These are excerpts from the third report given on December 6, 2000 by the Human Resources Committee to the full body of over 400 attendees at the Collision Industry Conference (CIC).

  • The looming issue for the collision industry is not aftermarket parts, nor labor rate, nor consolidation... it is human resources.
  • The collision industry's number one challenge, as agreed upon by the members of this committee is the overwhelming and increasing shortage of human resources.

What are we going to do about the tremendous shortage of technicians? How are we going to solve the technician problem?

Shops have become either paralyzed or protective. On Human Resources in general, most shops have little hope, few answers, and no idea what to do to about the shortage of technical help.

This committee's research among members, organizations, and publications in this industry allows some thoughtful estimates:

  • 90% of shops accept or participate in "Raiding" employees from other shops...employee theft used to mean an employee taking supplies, today it means taking employees from somewhere else.

  • 95% of shops advertise in local newspapers, but are not happy with the result

  • 80% of shops complain that the vocational trade schools are not effective in meeting demand

  • BUT only 5% or less of all shops participate effectively with trade schools

  • 20% or less of vocational school students trained in auto body actually enter the collision industry

  • 100% of shops  hire non-industry people - generally in the detail department and the office

  • 99+% of shops have no specific plan to take an out of industry person, such as a detailer, to a technical position.

  • Less than 1/4 of 1 percent of shops use a formal in-house technician or Apprenticeship training program.

The CIC Human Resource committee was created in January of 2000 to review and report on 4 very specific issues which are:

  1. Recruiting employees;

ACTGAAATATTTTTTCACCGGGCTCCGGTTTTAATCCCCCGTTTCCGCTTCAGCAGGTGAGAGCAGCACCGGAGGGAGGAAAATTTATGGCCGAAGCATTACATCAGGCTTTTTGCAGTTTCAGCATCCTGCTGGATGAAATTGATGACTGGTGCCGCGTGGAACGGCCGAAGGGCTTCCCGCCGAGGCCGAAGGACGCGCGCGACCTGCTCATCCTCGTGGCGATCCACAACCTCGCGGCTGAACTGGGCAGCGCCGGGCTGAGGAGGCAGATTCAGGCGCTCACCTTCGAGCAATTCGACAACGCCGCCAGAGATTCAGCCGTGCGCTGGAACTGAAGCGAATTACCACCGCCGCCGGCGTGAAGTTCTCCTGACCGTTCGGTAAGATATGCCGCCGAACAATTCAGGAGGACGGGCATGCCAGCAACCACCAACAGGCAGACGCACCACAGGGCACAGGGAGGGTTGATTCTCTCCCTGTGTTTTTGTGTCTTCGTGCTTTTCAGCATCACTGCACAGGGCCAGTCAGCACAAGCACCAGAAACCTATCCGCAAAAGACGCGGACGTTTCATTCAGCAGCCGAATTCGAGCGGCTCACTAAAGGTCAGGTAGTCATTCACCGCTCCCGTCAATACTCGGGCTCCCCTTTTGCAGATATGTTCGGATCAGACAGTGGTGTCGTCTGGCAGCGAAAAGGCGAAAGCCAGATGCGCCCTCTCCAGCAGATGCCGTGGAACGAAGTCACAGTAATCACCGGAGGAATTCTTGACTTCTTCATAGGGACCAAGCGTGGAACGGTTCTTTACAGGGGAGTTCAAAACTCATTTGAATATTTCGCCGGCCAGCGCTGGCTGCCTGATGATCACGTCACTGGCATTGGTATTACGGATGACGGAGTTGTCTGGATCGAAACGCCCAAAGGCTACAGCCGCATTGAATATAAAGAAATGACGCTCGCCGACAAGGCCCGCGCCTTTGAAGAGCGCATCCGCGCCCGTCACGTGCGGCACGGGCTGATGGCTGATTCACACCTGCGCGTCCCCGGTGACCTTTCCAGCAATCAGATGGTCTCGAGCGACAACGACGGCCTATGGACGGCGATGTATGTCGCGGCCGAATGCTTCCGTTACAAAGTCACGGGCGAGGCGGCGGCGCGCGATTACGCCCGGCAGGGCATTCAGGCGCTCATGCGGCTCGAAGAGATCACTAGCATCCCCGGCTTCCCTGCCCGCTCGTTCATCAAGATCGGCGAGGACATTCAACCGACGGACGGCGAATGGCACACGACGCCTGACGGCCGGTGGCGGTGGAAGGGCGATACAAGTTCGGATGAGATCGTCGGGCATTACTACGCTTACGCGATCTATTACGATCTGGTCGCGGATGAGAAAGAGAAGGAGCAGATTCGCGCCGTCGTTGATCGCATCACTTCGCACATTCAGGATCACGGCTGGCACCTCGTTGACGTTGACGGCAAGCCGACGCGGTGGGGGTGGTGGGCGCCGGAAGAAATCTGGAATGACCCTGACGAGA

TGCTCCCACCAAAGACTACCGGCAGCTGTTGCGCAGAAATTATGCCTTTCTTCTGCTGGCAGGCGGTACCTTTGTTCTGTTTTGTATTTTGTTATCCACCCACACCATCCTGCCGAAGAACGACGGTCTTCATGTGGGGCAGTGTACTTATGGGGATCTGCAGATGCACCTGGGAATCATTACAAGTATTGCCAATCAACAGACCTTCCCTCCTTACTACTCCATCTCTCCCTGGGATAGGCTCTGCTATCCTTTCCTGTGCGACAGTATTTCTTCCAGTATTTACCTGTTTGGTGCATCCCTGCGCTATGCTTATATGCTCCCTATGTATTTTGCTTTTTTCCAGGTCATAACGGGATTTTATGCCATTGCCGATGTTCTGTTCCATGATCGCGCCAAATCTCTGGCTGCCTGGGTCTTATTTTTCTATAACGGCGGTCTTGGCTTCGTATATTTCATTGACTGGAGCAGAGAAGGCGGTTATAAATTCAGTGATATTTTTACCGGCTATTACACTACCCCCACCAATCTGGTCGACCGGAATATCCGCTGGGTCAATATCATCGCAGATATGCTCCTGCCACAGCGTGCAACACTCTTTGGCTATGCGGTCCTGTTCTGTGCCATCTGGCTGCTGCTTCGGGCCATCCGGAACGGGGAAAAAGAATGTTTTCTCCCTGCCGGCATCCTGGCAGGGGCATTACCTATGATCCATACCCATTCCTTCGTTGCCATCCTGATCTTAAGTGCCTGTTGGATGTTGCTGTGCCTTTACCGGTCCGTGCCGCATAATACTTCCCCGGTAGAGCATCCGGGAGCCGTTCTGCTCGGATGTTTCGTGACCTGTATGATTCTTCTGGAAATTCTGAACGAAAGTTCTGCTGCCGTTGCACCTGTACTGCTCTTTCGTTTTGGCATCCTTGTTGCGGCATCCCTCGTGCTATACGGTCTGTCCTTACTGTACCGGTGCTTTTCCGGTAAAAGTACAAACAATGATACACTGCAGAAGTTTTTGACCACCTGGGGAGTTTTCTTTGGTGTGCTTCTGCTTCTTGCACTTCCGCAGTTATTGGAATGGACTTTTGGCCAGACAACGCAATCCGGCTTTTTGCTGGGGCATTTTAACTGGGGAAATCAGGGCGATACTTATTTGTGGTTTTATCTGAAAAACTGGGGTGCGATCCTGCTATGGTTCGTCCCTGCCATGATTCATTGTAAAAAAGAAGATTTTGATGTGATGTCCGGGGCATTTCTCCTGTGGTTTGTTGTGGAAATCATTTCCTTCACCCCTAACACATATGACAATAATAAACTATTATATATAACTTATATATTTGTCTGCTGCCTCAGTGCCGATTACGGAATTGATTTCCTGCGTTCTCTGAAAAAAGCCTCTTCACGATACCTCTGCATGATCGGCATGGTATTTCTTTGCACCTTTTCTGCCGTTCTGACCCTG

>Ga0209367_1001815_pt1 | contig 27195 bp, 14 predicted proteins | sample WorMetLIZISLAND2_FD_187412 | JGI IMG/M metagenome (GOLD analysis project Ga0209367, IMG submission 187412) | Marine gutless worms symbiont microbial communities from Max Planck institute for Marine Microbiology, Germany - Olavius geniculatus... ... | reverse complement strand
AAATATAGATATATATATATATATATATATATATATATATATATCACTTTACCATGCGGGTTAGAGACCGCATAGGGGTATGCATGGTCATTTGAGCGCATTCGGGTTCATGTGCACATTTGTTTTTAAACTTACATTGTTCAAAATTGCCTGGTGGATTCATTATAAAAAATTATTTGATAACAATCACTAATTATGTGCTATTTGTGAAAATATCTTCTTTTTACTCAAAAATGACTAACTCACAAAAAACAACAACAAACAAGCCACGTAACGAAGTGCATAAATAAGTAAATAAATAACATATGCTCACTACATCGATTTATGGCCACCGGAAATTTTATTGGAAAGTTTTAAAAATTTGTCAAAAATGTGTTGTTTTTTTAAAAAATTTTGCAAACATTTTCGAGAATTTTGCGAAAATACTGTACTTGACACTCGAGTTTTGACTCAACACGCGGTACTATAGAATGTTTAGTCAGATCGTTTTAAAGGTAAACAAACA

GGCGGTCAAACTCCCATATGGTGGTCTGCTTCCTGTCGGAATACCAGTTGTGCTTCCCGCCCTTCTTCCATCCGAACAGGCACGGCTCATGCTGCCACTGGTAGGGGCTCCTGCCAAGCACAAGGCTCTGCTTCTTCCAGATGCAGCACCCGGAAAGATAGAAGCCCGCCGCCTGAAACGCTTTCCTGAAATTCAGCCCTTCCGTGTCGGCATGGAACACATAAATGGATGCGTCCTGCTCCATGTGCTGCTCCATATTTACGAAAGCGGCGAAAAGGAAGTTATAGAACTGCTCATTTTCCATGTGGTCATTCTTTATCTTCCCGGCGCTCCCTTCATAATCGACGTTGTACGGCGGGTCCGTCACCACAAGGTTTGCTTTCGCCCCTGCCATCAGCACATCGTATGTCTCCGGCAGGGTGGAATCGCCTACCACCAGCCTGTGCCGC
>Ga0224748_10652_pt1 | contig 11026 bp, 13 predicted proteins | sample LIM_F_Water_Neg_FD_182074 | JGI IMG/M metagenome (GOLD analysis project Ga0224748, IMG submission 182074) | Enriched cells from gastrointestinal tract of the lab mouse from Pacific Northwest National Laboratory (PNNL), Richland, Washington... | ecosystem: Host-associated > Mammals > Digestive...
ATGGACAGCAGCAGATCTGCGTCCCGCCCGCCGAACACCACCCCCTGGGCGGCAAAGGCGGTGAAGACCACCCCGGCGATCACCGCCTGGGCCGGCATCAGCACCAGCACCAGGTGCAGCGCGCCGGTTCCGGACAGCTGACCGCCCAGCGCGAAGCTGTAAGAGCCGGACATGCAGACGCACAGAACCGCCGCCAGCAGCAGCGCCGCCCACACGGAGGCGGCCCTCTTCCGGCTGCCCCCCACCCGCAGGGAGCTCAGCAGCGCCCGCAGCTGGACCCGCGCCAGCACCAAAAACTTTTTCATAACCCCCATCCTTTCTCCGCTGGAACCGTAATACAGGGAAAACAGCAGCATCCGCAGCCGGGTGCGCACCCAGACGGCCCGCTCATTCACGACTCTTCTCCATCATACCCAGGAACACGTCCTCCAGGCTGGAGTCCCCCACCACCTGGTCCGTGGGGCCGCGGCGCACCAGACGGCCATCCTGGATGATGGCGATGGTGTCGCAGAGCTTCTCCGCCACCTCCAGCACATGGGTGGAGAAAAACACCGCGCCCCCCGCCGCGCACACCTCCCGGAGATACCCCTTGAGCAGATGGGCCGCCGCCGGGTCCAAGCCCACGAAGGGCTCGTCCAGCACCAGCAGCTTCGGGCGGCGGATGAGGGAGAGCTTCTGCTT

2. Retaining employees;
  3. Human resources best practices;
  4. Training/Apprenticeships.

Point 1: Recruiting Employees

95% of shops view recruiting as:

  • "A" or "B" tech related
  • Determining how to leverage employed, experienced techs from elsewhere and;
  • Necessary only when a position is vacated or expansion occurs

An emerging HR difference is that progressive shops are viewing things differently. They are developing professional HR departments and are recruiting continuously. Other recruiting issues:

  • Less than 2% of shops have good recruiting methods
  • Less than of 1% of shops recruit continuously

The most common recruiting practices consist of:

  • Calling a vendor (typically the paint supplier)
  • Asking technicians if they know someone
  • Running a newspaper advertisement
  • Phoning vocational schools

Related to vocational schools, shops who go out of their way to work effectively with trade schools get first shot at recruits. Imagine the response by the Vo-Tech instructor to the shop owner who never having been in the trade school calls up and says, "Who is your best student?"

Non-Participating shops are NOT rewarded by vocational instructors with student referrals. Only 20% of the students transition to the industry and instructors are very careful who they recommend their students consider.

Schools used to be considered the only "feeder" mechanism to the collision industry.

If schools cannot recruit, train and transition quickly enough from where will help come?

A quote from a person who came from outside the industry, but who currently works for a company with several shops was read:

"The incestuousness of the collision industry is amazing. The insurance guys hire from the body guys, the body guys know steal employees from each other and the insurance companies, and the paint companies hire trainers from the body shops... all in all it's musical chairs. It's incestuous.